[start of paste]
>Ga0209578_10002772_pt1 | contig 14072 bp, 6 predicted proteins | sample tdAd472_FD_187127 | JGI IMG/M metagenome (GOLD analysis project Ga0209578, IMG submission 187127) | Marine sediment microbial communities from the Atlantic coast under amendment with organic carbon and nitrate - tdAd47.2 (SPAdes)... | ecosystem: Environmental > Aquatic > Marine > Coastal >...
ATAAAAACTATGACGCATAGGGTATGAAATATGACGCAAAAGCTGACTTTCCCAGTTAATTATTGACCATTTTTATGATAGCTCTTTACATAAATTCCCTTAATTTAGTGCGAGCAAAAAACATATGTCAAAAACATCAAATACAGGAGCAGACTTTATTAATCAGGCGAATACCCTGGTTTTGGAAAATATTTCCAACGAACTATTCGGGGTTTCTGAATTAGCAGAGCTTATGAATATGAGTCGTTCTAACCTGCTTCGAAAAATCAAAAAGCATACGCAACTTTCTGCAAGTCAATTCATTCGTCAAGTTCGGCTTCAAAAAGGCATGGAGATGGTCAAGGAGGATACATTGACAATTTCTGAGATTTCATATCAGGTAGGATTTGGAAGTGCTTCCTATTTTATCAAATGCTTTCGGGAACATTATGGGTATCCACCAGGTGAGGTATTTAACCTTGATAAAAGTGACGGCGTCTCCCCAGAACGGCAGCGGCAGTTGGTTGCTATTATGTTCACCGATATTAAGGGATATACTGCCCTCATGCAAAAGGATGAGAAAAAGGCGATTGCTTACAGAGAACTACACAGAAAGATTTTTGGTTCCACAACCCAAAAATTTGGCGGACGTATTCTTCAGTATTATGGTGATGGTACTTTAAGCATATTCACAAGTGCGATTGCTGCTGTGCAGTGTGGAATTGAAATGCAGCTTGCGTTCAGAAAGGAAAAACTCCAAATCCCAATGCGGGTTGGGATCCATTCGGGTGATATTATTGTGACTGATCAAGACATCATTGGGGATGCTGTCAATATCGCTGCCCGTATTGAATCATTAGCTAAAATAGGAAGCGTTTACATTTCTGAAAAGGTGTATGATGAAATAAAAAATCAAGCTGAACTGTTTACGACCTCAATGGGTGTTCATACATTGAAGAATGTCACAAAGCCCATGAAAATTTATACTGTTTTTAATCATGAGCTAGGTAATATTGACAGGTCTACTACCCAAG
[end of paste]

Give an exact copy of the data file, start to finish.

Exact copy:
>Ga0209578_10002772_pt1 | contig 14072 bp, 6 predicted proteins | sample tdAd472_FD_187127 | JGI IMG/M metagenome (GOLD analysis project Ga0209578, IMG submission 187127) | Marine sediment microbial communities from the Atlantic coast under amendment with organic carbon and nitrate - tdAd47.2 (SPAdes)... | ecosystem: Environmental > Aquatic > Marine > Coastal >...
ATAAAAACTATGACGCATAGGGTATGAAATATGACGCAAAAGCTGACTTTCCCAGTTAATTATTGACCATTTTTATGATAGCTCTTTACATAAATTCCCTTAATTTAGTGCGAGCAAAAAACATATGTCAAAAACATCAAATACAGGAGCAGACTTTATTAATCAGGCGAATACCCTGGTTTTGGAAAATATTTCCAACGAACTATTCGGGGTTTCTGAATTAGCAGAGCTTATGAATATGAGTCGTTCTAACCTGCTTCGAAAAATCAAAAAGCATACGCAACTTTCTGCAAGTCAATTCATTCGTCAAGTTCGGCTTCAAAAAGGCATGGAGATGGTCAAGGAGGATACATTGACAATTTCTGAGATTTCATATCAGGTAGGATTTGGAAGTGCTTCCTATTTTATCAAATGCTTTCGGGAACATTATGGGTATCCACCAGGTGAGGTATTTAACCTTGATAAAAGTGACGGCGTCTCCCCAGAACGGCAGCGGCAGTTGGTTGCTATTATGTTCACCGATATTAAGGGATATACTGCCCTCATGCAAAAGGATGAGAAAAAGGCGATTGCTTACAGAGAACTACACAGAAAGATTTTTGGTTCCACAACCCAAAAATTTGGCGGACGTATTCTTCAGTATTATGGTGATGGTACTTTAAGCATATTCACAAGTGCGATTGCTGCTGTGCAGTGTGGAATTGAAATGCAGCTTGCGTTCAGAAAGGAAAAACTCCAAATCCCAATGCGGGTTGGGATCCATTCGGGTGATATTATTGTGACTGATCAAGACATCATTGGGGATGCTGTCAATATCGCTGCCCGTATTGAATCATTAGCTAAAATAGGAAGCGTTTACATTTCTGAAAAGGTGTATGATGAAATAAAAAATCAAGCTGAACTGTTTACGACCTCAATGGGTGTTCATACATTGAAGAATGTCACAAAGCCCATGAAAATTTATACTGTTTTTAATCATGAGCTAGGTAATATTGACAGGTCTACTACCCAAG